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About Polydeuces

  • Rank
    Advanced Member
  • Birthday 03/03/1988

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  • Location
    Asheville, NC
  • Interests
    Pottery, Tarot & parapsychology, applied ecology & permaculture

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  1. Great! I think that's everything I need to know. But there's one last thing I want to know: If you threw a form, and when it was leather hard quickly filled it and poured out the liquid into a separate container to be measured—would you be able to figure out the volume of the finished piece through the shrinkage? A part of me thinks it would work, as the volume would change at the same rate as the dimensions, right? Thanks for all the advice!
  2. Alright then, thank you! Final, million dollar question. So if I'm making a form, I finish it and it goes all the way through—I've taken notes and have the dimensions pretty much locked in, and I have the correct fluid ounces. When I go to make a mold of that form, is it best to throw a fresh one, and to mold from that? It all seems like dreadfully tricky business! How exciting! Thanks again!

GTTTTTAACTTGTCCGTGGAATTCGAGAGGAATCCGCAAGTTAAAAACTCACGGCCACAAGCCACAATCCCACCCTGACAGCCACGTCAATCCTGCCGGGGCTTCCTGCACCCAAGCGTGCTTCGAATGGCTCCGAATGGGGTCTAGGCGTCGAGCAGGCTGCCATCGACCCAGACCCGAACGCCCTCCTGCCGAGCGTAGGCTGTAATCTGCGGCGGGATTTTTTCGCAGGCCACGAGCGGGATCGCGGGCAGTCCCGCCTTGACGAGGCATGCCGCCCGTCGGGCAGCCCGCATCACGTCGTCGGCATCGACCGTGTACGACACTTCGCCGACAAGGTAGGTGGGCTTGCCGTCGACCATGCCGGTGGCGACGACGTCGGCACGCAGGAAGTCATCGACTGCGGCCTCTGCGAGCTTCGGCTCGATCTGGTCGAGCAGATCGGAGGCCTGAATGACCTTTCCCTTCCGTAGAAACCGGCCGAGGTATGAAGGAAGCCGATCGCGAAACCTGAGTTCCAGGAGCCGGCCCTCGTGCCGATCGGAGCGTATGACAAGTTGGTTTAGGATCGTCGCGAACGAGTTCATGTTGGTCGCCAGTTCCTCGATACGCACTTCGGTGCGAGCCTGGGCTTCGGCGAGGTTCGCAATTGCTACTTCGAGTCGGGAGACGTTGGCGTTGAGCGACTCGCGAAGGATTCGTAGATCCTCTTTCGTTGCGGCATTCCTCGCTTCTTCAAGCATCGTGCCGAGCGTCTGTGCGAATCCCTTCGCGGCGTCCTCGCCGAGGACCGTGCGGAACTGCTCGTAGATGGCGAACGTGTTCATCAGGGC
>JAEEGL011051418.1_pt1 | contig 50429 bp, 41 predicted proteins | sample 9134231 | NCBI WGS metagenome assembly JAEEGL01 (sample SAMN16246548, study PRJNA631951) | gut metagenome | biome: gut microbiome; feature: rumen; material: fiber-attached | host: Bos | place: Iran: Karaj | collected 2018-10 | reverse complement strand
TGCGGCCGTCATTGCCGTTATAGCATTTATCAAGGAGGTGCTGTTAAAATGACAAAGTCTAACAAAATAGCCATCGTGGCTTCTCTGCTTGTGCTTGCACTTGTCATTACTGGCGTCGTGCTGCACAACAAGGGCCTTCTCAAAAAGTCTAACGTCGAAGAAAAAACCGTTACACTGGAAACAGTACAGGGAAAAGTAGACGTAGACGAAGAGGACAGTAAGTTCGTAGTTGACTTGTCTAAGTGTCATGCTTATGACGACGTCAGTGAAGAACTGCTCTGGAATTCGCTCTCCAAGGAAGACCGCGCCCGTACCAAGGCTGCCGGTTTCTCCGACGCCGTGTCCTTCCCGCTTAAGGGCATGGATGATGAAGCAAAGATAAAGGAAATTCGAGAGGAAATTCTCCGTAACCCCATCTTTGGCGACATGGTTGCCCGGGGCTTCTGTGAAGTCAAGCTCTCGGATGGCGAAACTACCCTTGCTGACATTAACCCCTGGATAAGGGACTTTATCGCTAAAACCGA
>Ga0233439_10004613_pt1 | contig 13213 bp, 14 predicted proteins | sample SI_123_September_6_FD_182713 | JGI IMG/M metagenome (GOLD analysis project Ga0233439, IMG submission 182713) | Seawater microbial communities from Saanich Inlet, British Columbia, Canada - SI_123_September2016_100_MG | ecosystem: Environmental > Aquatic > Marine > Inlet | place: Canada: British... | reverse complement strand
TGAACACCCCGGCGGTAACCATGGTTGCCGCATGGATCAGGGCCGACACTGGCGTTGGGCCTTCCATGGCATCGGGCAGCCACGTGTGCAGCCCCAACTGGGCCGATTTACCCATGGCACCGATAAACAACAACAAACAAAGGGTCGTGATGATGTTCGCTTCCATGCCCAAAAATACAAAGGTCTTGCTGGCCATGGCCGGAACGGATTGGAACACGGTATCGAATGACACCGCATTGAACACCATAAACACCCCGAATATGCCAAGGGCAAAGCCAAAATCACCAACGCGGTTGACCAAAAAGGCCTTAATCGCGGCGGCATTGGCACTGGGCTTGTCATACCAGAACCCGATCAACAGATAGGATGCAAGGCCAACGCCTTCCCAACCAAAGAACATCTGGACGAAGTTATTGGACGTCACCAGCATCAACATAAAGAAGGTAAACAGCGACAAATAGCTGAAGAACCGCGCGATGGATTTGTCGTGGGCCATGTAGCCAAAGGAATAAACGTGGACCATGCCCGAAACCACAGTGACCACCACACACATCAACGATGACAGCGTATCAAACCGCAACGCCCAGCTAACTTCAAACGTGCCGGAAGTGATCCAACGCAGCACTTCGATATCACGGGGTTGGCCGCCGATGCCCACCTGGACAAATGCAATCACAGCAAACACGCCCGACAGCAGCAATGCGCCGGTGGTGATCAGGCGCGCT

3. Thanks y'all. @neilestrick: When you say make a few, do you mean all the way to the finish (glaze fired)? Or do you test them while they're still green and take shrinkage into consideration? Doing my best to inform my process—thanks!
  4. How do y'all go about this process? Do you go about it via trial & error? Or do you calculate before making a run of new forms/shapes? I'm interested in making a couple prototypes to make molds from for slip-casting, and I'm shooting for a specific target volume. I found this calculator: https://photopottery.com/volume-calculator-cylinder.php which seems like it may be helpful, though I'm curious about others' experience and if anyone's got any tips for this kind of work. Thanks!
  5. Appreciate all the help! I managed to find a supplier for the kind of lid I was looking for—though I'm also going to have a go at making a few of my own, as well. I'll be posting the results for comparison when I get underway—a few other things to iron out in regards to this project.
  6. Hmm... It looks like for what I'm aiming to do, I might have to try having a go at making one or a few myself. Anyone here ever done it before?